Of course I am alluding to the ‘means of production’ here, rather than to the production itself. The precision of the playing, of the ensemble, of the dynamics is quite beyond human. But that is NOT to say its robotic; on the contrary this Rite has real humanity and total musicality. Their mutually instinctive/intuitive feel for attack and release, their perfect execution presents the Rite, even in its less familiar two-piano form, in perhaps its most authentic Stravinskian garb. This is a reading that in my view connects the work more squarely with the Russian modernists of the twenties (e.g., Mosolov, Protopopov) than any other version I have encountered, orchestral or keyboard. From the opening ‘bassoon’ melody (supposedly derived from a Lithuanian folk tune) right through to the terrifying dissonant chord with which it concludes, this is one of the most riveting renderings of this work I have encountered. In 2016 Theodor Currentzis gave us perhaps the definitive orchestral Rite (two of my three fellow reviewers vehemently disagreed). This account of the two-piano version is unmissable in itself and far, far more than a desirable pendant. Yet these two interpretations span an entire civilisation: Currentzis tunes in to Russia’s primitive, ancestral past; Hamelin and Andsnes to its mechanised, collectivist future.
While Guy and Bavouzet offer arrangements of Debussy’s Jeux and Bartók’s Two Pictures as couplings (works that are rich in colour and thus seemingly suit the particular skills of that duo), Andsnes and Hamelin offer more Stravinsky in the guise of the Concerto for two solo pianos and arrangements of Madrid, Tango and Circus Polka. The Concerto belongs squarely in Stravinsky’s neo-classical phase. The excellent note by his biographer Stephen Walsh reminds us that by the early 1930s Stravinsky had basically embarked on something of a second career, touting his own works as a pianist (often with his son Soulima), and had largely turned his back on ballet in general and (the recently deceased) Diaghilev in particular. The Concerto’s formal inspiration lies in Beethoven, and here Hamelin and Andsnes add a degree of restraint to their breathtaking virtuosity. In a work so stylistically rooted in the early nineteenth century, a source of repertoire in which both players also excel, their superb execution is not a surprise. Yet the overall impression on hearing this performance is amazement at the imagination, elegance and craftsmanship behind Stravinsky’s formal conception. This was really brought home to me listening to the last movement Preludio e fuga, which I immediately repeated. The less familiar Concerto provides a superb counterweight to the Rite; its recording is as unequivocally brilliant as its performance.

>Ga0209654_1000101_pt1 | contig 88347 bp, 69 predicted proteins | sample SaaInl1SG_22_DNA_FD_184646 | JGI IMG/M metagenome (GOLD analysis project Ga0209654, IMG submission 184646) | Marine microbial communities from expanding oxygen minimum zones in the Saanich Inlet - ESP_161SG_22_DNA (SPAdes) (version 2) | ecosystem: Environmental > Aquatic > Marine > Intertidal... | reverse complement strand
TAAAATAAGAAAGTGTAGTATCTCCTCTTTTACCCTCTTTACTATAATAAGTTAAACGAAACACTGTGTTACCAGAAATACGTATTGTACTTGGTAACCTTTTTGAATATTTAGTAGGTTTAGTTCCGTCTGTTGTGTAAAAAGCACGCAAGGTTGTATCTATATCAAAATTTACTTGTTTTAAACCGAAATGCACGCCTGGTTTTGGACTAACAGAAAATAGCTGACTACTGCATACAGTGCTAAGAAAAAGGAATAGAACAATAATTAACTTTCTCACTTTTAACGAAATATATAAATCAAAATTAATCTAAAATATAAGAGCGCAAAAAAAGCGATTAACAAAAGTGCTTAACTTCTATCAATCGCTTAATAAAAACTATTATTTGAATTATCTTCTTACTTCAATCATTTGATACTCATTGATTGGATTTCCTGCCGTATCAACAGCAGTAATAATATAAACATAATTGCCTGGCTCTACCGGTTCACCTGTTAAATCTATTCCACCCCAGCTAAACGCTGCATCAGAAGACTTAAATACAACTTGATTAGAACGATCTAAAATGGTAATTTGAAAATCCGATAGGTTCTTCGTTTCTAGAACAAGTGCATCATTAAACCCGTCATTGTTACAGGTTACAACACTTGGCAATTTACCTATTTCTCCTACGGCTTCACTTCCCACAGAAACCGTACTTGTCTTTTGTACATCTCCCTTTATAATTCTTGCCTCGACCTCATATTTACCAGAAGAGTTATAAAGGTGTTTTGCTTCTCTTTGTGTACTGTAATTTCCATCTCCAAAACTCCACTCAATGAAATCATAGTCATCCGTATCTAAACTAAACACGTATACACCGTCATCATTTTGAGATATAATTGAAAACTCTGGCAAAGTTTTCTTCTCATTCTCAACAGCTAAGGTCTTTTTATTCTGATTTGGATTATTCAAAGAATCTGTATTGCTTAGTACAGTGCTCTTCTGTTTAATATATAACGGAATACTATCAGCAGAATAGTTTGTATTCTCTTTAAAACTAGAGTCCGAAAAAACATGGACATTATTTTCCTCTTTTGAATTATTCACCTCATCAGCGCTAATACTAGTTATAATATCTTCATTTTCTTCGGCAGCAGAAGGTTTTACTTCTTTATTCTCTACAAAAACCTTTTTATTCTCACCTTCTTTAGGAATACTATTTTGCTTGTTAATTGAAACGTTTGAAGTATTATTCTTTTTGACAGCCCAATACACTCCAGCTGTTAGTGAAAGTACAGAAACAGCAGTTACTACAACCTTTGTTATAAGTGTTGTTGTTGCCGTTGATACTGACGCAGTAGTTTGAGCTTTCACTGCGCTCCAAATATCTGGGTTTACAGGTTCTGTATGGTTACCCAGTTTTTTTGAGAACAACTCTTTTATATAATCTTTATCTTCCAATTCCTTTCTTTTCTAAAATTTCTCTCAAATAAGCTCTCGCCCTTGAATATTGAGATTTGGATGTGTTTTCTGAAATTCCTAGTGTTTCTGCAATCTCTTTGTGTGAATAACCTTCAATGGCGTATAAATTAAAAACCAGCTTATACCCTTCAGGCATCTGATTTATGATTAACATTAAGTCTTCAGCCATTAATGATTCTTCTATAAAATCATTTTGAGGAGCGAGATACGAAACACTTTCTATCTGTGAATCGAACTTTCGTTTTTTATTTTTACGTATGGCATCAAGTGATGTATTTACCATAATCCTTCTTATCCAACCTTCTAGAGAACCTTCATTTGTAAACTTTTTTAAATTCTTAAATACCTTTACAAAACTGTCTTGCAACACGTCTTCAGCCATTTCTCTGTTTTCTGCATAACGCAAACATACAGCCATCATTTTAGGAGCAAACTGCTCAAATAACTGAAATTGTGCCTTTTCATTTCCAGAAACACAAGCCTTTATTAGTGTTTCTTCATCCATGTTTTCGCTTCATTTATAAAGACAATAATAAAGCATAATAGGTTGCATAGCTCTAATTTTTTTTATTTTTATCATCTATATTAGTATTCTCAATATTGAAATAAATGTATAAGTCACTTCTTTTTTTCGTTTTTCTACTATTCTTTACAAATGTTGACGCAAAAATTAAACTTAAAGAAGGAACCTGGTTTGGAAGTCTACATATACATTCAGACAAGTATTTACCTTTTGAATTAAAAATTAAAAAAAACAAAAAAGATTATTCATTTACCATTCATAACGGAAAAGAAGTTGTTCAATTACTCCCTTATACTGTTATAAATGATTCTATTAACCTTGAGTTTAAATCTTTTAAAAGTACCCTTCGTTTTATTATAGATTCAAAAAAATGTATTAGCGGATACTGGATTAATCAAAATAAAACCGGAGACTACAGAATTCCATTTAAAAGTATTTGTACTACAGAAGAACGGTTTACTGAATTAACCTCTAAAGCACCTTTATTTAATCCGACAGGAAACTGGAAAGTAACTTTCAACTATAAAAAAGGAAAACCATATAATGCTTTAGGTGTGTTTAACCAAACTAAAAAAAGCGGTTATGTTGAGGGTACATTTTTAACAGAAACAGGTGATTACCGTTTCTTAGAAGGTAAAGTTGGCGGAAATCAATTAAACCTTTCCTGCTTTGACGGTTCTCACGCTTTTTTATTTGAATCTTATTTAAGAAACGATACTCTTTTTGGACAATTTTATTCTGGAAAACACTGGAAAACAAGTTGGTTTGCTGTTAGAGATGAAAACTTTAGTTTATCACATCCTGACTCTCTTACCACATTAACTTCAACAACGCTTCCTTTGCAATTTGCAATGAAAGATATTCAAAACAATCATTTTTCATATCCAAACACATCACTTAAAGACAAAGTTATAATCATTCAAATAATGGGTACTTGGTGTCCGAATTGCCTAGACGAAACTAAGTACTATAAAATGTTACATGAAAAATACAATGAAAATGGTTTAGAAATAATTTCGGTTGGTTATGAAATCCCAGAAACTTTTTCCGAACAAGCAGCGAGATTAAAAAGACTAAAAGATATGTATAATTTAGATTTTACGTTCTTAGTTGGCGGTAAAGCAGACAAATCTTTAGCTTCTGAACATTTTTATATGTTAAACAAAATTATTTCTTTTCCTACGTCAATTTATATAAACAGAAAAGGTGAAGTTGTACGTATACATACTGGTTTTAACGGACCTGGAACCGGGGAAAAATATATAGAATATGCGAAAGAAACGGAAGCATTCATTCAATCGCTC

I suspect that had these pianists performed these two works live in an hour-long recital the audience would have demanded encores; refusal to comply would almost certainly have precipitated scenes comparable with those seen at the Théâtre des Champs-Elysées back in 1913. Here this Rolls-Royce partnership further demonstrate their showmanship in Soulima’s arrangement of Madrid, originally a trifle conceived for the pianola, and Victor Babin’s more familiar arrangements of the Tango and the Circus Polka. They put the cherry on the top of a truly wonderful disc. Even by Hyperion’s exacting standards, I imagine it will be a tough ask for them to match this stupendous release in what remains of 2018.